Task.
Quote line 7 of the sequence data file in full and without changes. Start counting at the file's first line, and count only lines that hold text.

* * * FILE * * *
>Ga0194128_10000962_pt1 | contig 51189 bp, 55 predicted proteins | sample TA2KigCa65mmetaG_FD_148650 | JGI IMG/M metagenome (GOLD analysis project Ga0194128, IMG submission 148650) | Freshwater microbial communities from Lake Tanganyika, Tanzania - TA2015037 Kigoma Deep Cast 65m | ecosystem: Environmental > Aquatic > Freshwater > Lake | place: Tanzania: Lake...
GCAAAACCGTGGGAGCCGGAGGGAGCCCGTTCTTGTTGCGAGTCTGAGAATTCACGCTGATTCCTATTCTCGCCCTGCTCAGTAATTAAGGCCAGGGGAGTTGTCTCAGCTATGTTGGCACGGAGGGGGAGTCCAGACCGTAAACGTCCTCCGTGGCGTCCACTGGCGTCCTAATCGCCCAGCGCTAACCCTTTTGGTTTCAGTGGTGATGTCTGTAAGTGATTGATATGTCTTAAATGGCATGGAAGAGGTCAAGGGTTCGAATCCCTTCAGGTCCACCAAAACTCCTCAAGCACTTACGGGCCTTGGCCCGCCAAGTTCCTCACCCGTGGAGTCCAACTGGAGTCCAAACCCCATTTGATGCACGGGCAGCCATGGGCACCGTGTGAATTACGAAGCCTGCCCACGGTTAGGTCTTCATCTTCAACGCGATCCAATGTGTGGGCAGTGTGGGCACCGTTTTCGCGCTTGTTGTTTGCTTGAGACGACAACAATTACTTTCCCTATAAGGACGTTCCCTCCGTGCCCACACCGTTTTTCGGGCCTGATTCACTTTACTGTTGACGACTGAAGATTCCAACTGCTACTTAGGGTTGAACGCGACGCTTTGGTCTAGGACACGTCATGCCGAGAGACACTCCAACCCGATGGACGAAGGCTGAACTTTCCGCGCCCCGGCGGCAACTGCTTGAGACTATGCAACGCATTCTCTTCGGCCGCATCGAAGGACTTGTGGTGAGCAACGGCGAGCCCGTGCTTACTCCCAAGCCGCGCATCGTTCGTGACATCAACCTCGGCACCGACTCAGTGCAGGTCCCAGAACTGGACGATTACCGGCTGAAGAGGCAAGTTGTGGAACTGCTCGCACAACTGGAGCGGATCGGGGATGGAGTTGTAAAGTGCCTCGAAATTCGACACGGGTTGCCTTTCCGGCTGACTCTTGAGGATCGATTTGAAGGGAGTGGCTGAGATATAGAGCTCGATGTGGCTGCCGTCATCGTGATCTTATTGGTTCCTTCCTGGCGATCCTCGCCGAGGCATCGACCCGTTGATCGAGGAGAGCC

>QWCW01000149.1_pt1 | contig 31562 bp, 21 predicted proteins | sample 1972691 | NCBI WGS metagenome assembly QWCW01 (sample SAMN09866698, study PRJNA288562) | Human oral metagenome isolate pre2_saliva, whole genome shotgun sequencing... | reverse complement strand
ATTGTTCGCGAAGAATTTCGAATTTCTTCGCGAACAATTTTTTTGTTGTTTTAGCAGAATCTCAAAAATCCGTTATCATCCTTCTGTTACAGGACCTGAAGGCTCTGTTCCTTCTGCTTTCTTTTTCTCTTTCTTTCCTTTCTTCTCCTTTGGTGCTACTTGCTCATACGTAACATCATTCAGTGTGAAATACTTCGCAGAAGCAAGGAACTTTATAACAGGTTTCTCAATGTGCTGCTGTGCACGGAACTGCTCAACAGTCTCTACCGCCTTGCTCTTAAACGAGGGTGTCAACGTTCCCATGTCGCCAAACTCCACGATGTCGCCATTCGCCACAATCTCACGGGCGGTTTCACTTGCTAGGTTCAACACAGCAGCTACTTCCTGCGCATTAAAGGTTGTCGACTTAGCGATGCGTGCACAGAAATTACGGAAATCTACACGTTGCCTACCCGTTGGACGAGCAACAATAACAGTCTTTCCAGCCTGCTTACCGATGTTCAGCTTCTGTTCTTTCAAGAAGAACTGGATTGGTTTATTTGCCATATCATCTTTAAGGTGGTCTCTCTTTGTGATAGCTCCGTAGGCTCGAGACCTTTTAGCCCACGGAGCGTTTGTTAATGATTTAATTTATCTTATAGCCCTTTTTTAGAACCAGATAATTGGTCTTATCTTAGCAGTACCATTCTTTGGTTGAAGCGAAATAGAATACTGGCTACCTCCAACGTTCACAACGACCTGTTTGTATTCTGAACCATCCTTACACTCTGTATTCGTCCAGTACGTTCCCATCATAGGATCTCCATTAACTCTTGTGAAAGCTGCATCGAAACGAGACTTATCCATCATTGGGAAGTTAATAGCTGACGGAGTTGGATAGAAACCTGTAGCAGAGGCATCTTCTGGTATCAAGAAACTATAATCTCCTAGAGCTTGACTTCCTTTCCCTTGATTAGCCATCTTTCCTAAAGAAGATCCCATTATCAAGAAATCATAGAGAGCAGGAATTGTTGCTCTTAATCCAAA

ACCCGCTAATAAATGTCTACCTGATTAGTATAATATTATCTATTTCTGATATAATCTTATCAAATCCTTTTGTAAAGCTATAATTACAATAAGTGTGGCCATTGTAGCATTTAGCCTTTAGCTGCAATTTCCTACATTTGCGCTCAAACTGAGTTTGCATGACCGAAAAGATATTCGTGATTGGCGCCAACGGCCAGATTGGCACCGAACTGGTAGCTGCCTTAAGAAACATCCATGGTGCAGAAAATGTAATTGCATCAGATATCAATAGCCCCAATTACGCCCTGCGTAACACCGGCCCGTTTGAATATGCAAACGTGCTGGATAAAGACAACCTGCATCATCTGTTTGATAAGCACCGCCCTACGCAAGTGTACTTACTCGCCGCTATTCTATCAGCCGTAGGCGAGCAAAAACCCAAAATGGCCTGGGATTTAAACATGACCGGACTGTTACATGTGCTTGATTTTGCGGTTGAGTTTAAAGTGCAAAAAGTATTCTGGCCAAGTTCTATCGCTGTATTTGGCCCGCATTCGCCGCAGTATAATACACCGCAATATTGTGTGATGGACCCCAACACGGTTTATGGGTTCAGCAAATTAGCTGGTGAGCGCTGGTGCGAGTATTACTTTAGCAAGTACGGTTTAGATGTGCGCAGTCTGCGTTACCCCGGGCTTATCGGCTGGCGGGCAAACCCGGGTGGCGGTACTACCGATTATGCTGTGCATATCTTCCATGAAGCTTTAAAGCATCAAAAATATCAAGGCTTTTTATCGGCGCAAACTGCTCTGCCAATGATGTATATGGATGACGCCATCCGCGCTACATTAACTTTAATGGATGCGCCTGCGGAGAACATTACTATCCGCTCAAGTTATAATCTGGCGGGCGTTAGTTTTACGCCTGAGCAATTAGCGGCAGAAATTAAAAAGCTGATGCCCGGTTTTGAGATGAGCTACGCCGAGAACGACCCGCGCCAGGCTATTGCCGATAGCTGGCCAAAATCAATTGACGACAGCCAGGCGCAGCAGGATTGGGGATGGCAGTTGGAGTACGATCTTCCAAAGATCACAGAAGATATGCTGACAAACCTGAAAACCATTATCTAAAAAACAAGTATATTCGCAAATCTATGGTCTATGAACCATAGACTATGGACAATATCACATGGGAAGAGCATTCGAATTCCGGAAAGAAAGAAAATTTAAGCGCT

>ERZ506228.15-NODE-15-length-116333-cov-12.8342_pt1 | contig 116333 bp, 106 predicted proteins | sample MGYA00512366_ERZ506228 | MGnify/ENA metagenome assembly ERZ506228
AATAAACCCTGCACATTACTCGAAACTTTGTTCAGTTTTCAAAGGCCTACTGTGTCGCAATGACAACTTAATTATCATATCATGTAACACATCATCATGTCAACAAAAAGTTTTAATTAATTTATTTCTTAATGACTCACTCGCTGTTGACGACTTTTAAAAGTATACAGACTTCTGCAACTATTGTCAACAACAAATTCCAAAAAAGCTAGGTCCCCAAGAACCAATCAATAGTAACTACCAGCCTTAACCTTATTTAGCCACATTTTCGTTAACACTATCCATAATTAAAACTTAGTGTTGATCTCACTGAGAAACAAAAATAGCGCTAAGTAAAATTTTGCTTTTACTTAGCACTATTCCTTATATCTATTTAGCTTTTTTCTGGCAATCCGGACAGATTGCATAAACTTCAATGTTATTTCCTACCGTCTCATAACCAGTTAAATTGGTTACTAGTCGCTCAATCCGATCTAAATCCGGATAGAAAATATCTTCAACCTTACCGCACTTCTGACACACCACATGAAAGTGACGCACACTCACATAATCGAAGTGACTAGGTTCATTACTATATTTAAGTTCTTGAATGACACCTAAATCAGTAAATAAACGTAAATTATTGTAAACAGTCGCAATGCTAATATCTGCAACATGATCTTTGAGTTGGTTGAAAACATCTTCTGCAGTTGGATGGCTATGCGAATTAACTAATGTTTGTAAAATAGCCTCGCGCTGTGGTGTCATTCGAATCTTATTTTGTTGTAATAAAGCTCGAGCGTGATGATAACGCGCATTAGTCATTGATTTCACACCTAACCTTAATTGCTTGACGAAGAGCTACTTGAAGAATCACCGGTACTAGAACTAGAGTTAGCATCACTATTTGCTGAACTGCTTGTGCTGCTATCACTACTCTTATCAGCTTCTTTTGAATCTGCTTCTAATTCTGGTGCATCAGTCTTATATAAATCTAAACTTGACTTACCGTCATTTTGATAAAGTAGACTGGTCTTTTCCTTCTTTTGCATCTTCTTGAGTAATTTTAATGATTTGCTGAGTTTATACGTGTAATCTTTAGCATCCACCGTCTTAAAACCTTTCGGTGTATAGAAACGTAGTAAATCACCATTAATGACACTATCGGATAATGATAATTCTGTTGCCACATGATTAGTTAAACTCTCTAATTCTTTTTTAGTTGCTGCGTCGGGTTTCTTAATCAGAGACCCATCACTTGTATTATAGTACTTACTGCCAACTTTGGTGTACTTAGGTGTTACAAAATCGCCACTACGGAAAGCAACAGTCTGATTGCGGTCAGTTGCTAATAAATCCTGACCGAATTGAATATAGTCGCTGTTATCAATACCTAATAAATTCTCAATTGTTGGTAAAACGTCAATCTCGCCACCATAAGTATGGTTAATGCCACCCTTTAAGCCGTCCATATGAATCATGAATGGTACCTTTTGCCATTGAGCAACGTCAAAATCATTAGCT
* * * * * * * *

AATAAACCCTGCACATTACTCGAAACTTTGTTCAGTTTTCAAAGGCCTACTGTGTCGCAATGACAACTTAATTATCATATCATGTAACACATCATCATGTCAACAAAAAGTTTTAATTAATTTATTTCTTAATGACTCACTCGCTGTTGACGACTTTTAAAAGTATACAGACTTCTGCAACTATTGTCAACAACAAATTCCAAAAAAGCTAGGTCCCCAAGAACCAATCAATAGTAACTACCAGCCTTAACCTTATTTAGCCACATTTTCGTTAACACTATCCATAATTAAAACTTAGTGTTGATCTCACTGAGAAACAAAAATAGCGCTAAGTAAAATTTTGCTTTTACTTAGCACTATTCCTTATATCTATTTAGCTTTTTTCTGGCAATCCGGACAGATTGCATAAACTTCAATGTTATTTCCTACCGTCTCATAACCAGTTAAATTGGTTACTAGTCGCTCAATCCGATCTAAATCCGGATAGAAAATATCTTCAACCTTACCGCACTTCTGACACACCACATGAAAGTGACGCACACTCACATAATCGAAGTGACTAGGTTCATTACTATATTTAAGTTCTTGAATGACACCTAAATCAGTAAATAAACGTAAATTATTGTAAACAGTCGCAATGCTAATATCTGCAACATGATCTTTGAGTTGGTTGAAAACATCTTCTGCAGTTGGATGGCTATGCGAATTAACTAATGTTTGTAAAATAGCCTCGCGCTGTGGTGTCATTCGAATCTTATTTTGTTGTAATAAAGCTCGAGCGTGATGATAACGCGCATTAGTCATTGATTTCACACCTAACCTTAATTGCTTGACGAAGAGCTACTTGAAGAATCACCGGTACTAGAACTAGAGTTAGCATCACTATTTGCTGAACTGCTTGTGCTGCTATCACTACTCTTATCAGCTTCTTTTGAATCTGCTTCTAATTCTGGTGCATCAGTCTTATATAAATCTAAACTTGACTTACCGTCATTTTGATAAAGTAGACTGGTCTTTTCCTTCTTTTGCATCTTCTTGAGTAATTTTAATGATTTGCTGAGTTTATACGTGTAATCTTTAGCATCCACCGTCTTAAAACCTTTCGGTGTATAGAAACGTAGTAAATCACCATTAATGACACTATCGGATAATGATAATTCTGTTGCCACATGATTAGTTAAACTCTCTAATTCTTTTTTAGTTGCTGCGTCGGGTTTCTTAATCAGAGACCCATCACTTGTATTATAGTACTTACTGCCAACTTTGGTGTACTTAGGTGTTACAAAATCGCCACTACGGAAAGCAACAGTCTGATTGCGGTCAGTTGCTAATAAATCCTGACCGAATTGAATATAGTCGCTGTTATCAATACCTAATAAATTCTCAATTGTTGGTAAAACGTCAATCTCGCCACCATAAGTATGGTTAATGCCACCCTTTAAGCCGTCCATATGAATCATGAATGGTACCTTTTGCCATTGAGCAACGTCAAAATCATTAGCT